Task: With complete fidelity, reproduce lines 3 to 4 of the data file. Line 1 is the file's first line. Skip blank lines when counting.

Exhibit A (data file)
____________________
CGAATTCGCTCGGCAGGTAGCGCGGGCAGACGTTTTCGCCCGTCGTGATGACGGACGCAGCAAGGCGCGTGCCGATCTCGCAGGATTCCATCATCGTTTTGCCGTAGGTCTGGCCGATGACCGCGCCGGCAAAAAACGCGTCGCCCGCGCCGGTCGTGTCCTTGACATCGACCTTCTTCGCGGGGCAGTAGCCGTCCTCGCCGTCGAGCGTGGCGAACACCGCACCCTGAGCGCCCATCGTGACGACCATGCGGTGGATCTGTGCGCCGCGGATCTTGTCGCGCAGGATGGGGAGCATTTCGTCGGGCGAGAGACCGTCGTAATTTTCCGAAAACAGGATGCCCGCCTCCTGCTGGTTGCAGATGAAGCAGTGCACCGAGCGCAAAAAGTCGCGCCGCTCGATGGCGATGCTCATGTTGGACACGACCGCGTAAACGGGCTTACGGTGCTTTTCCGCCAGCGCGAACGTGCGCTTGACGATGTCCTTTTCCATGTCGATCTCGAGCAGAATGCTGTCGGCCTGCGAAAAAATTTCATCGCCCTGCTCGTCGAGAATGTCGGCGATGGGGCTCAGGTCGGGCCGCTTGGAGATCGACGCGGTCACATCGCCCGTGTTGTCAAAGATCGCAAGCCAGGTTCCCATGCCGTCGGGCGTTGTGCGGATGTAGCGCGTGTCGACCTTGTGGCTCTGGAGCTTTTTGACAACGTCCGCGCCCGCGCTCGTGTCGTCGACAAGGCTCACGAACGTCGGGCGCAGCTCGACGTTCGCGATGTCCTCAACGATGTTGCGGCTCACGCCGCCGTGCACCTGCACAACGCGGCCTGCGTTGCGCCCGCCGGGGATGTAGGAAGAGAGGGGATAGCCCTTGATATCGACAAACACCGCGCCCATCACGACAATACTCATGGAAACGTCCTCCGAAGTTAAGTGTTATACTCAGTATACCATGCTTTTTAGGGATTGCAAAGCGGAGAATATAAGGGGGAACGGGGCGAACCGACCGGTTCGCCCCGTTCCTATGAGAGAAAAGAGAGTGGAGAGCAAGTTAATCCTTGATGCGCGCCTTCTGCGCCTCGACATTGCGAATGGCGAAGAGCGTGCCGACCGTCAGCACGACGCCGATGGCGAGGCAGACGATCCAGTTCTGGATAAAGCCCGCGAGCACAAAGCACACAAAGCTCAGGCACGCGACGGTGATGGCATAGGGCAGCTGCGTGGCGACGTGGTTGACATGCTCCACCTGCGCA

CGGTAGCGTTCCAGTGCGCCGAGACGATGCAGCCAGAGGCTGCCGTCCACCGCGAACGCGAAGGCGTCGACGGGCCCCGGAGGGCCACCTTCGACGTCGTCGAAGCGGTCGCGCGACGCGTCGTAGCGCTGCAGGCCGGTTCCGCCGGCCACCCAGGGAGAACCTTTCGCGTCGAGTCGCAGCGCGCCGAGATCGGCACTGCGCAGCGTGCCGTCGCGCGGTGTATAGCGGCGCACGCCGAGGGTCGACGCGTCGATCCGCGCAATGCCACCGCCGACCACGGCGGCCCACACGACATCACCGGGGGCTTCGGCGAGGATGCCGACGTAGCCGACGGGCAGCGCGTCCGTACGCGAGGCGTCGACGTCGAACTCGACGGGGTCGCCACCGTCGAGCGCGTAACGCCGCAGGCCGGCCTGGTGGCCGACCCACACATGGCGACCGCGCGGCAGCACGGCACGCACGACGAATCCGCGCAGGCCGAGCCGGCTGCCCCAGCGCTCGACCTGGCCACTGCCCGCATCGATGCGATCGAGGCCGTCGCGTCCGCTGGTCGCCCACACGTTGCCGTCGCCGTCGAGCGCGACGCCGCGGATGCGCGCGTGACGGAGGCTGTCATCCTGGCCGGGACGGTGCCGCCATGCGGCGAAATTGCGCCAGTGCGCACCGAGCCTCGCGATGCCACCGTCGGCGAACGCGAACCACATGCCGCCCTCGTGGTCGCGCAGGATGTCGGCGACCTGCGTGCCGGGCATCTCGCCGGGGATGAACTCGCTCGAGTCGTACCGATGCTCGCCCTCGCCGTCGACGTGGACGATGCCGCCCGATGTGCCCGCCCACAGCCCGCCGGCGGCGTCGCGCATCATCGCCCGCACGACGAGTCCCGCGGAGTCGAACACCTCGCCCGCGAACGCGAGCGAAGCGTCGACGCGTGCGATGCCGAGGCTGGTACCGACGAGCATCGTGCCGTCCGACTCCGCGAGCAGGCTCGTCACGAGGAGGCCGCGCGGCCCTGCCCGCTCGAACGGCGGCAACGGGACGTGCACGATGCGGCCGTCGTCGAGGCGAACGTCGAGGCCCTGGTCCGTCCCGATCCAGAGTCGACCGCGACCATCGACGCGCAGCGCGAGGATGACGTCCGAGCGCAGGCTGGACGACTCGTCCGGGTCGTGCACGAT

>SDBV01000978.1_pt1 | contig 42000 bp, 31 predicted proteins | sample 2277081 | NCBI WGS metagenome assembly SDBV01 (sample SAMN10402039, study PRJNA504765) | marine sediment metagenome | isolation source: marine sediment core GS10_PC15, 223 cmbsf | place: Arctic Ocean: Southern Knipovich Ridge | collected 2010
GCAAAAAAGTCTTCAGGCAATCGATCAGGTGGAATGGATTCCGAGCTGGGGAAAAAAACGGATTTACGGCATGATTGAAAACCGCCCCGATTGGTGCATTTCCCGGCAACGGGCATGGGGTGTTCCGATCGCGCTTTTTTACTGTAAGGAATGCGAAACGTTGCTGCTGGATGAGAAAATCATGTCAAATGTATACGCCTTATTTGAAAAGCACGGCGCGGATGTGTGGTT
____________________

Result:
>SDBV01000978.1_pt1 | contig 42000 bp, 31 predicted proteins | sample 2277081 | NCBI WGS metagenome assembly SDBV01 (sample SAMN10402039, study PRJNA504765) | marine sediment metagenome | isolation source: marine sediment core GS10_PC15, 223 cmbsf | place: Arctic Ocean: Southern Knipovich Ridge | collected 2010
GCAAAAAAGTCTTCAGGCAATCGATCAGGTGGAATGGATTCCGAGCTGGGGAAAAAAACGGATTTACGGCATGATTGAAAACCGCCCCGATTGGTGCATTTCCCGGCAACGGGCATGGGGTGTTCCGATCGCGCTTTTTTACTGTAAGGAATGCGAAACGTTGCTGCTGGATGAGAAAATCATGTCAAATGTATACGCCTTATTTGAAAAGCACGGCGCGGATGTGTGGTT